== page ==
Less Can Be More With Employee Hours

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Less Can Be More With Employee Hours

As the US manufacturing sector continues to be eclipsed by the service sector, the standard 9-to-5 job is being replaced by flexible work schedules. Along with this shift, service businesses are shrinking the number of hours between shifts. They are relying on smaller, leaner staffs to reduce operating costs, even as they stay open longer or around the clock to better serve customers and increase revenue. IT Disaster Recovery

This scheduling practice can take a toll on employees who have to squeeze commuting, personal responsibilities and sleep into fewer hours between shifts. The growing practice of the same workers closing the doors at night and returning to open them in the morning has even been given its own name: “clopening.” While several European countries have responded to this scheduling practice by requiring workers be given at least 11 hours off between shifts, no such national or state labor law or regulation governs the intervals between shifts in the US. This may change, though, as bills have already been introduced in Maryland, Massachusetts and Minnesota.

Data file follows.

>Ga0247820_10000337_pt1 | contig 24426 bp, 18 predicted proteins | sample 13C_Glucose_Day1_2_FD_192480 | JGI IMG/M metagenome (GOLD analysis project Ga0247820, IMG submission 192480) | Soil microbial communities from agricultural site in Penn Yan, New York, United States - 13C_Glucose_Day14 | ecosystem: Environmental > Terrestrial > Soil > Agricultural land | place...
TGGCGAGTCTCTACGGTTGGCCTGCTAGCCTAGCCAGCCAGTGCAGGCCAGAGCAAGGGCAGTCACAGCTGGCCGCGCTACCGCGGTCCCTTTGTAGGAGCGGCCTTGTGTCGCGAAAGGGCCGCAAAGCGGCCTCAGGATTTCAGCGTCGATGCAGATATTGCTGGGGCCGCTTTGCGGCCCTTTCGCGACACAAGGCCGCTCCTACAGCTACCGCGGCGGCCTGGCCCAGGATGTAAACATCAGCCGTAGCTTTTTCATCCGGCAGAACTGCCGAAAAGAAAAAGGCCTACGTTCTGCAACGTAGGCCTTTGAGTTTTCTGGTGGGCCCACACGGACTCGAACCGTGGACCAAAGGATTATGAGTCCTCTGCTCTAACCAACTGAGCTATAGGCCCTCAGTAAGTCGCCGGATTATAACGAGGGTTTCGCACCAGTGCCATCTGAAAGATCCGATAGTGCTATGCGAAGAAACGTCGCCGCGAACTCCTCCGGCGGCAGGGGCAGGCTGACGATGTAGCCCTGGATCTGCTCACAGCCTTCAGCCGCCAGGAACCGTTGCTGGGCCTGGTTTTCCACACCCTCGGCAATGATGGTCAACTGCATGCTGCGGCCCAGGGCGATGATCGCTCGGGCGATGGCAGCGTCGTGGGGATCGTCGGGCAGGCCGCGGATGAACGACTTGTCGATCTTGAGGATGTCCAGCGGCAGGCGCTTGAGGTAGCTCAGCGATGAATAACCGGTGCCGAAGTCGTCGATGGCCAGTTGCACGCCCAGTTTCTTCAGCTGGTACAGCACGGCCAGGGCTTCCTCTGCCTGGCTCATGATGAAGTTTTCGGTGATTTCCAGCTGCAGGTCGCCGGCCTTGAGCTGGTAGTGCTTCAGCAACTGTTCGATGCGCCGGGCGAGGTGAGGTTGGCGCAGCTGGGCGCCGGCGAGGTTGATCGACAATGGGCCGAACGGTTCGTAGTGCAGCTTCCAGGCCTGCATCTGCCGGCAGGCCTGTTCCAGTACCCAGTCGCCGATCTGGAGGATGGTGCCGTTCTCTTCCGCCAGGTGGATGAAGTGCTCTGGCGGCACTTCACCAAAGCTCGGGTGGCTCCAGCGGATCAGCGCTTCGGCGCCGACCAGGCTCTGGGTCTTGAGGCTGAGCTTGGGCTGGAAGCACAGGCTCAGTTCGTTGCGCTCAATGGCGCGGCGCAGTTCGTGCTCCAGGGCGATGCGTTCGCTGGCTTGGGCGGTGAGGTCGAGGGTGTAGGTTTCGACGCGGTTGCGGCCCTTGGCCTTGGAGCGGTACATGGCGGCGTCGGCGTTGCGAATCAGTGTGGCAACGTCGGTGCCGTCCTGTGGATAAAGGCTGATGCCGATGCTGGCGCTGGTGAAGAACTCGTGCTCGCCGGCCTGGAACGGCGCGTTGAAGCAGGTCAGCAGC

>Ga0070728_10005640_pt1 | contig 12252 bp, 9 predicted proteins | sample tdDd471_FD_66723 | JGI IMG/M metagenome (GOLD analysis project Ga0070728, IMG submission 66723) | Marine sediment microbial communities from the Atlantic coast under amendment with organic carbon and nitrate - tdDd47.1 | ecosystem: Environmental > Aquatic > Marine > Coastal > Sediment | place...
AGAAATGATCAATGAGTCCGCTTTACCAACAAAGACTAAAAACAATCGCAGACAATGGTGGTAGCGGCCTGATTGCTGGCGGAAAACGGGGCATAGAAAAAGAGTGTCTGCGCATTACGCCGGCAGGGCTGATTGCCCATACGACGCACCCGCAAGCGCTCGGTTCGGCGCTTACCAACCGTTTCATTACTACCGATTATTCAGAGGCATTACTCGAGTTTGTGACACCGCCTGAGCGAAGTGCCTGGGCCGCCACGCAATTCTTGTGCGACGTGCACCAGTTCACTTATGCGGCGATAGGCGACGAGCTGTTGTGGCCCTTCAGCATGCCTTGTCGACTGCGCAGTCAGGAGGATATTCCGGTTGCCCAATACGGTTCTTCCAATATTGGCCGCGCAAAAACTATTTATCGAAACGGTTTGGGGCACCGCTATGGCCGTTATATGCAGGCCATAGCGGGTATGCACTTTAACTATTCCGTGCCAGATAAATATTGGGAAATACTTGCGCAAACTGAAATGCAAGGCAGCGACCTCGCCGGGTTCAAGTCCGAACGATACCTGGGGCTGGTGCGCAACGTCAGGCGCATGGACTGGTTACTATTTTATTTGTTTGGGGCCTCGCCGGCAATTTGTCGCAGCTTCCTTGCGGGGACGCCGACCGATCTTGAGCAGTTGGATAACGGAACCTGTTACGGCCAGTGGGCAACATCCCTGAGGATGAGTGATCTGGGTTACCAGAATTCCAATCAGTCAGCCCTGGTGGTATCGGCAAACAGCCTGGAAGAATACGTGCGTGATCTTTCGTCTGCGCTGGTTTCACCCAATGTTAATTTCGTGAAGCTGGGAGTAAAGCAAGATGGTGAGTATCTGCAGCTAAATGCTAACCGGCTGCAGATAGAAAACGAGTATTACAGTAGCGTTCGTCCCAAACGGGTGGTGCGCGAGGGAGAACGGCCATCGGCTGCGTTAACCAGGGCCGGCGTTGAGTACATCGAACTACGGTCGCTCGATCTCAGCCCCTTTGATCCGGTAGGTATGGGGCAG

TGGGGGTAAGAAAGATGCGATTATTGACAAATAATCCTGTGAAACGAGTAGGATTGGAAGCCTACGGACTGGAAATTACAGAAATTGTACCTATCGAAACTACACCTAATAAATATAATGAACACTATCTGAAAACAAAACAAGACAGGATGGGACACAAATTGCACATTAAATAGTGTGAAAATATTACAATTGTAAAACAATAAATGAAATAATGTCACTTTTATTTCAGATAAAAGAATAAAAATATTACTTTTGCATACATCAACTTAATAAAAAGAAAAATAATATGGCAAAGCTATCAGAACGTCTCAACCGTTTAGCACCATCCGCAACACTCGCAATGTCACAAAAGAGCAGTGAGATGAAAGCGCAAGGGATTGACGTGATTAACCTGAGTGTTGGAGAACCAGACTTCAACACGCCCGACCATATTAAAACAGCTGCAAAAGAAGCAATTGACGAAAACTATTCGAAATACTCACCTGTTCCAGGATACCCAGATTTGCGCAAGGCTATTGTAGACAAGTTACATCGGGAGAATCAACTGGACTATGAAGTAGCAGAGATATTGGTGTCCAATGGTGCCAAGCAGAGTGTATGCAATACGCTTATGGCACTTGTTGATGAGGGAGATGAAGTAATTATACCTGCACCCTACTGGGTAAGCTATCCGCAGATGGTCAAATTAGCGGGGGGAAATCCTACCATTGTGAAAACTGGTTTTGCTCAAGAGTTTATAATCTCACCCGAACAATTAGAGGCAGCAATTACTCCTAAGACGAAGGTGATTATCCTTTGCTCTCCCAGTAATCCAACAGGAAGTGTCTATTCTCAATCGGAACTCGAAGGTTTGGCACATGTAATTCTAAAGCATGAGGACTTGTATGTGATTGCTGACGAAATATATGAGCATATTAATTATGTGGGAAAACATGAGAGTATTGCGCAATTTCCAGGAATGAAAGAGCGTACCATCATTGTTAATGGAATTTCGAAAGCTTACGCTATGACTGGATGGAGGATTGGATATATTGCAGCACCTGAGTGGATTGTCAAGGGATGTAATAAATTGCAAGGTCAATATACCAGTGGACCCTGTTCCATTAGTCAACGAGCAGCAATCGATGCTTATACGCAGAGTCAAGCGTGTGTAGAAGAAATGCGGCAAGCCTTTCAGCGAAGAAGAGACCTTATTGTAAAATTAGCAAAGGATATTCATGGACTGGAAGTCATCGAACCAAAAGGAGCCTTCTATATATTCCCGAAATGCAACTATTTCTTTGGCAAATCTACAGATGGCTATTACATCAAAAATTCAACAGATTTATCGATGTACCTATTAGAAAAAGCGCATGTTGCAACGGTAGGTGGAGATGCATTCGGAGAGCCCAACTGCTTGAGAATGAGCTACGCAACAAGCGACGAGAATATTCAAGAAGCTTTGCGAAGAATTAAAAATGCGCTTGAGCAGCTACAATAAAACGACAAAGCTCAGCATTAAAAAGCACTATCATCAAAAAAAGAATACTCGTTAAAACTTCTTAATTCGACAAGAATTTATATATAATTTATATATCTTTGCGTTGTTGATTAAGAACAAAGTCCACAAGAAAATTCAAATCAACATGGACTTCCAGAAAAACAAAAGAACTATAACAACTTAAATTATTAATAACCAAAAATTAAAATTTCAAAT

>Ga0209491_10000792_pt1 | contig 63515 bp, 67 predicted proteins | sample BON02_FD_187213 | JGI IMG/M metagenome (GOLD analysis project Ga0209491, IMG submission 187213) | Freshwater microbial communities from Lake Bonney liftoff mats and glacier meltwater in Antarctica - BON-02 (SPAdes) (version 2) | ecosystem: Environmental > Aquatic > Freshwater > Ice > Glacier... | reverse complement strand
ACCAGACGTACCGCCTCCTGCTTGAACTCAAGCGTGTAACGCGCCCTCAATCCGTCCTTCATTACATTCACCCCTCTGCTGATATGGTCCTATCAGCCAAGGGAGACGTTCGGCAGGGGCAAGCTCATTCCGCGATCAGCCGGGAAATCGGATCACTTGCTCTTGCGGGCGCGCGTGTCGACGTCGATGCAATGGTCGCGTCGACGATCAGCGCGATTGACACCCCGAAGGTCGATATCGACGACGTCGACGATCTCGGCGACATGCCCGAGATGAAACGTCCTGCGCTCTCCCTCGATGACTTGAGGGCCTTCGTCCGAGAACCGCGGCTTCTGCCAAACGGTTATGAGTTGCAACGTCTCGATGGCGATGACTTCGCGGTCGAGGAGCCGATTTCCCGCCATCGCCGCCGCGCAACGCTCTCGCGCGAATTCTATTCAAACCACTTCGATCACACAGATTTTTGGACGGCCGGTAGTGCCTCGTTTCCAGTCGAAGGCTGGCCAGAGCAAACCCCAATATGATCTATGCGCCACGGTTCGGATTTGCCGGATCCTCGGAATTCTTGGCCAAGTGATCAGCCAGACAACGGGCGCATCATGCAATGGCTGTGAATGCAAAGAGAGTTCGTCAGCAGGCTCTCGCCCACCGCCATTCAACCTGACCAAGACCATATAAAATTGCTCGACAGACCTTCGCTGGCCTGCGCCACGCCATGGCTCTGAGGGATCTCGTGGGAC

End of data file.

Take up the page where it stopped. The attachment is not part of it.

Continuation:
Until such a time, service company employers will have to strike the right balance in serving customers, limiting operating costs and engaging well rested employees who have time to lead fulfilling personal lives.

Employee fatigue, of course, leads to workplace accidents, poor quality in products and potentially ruinous fines, litigation and increased Workers Compensation and Products Liability premiums.  


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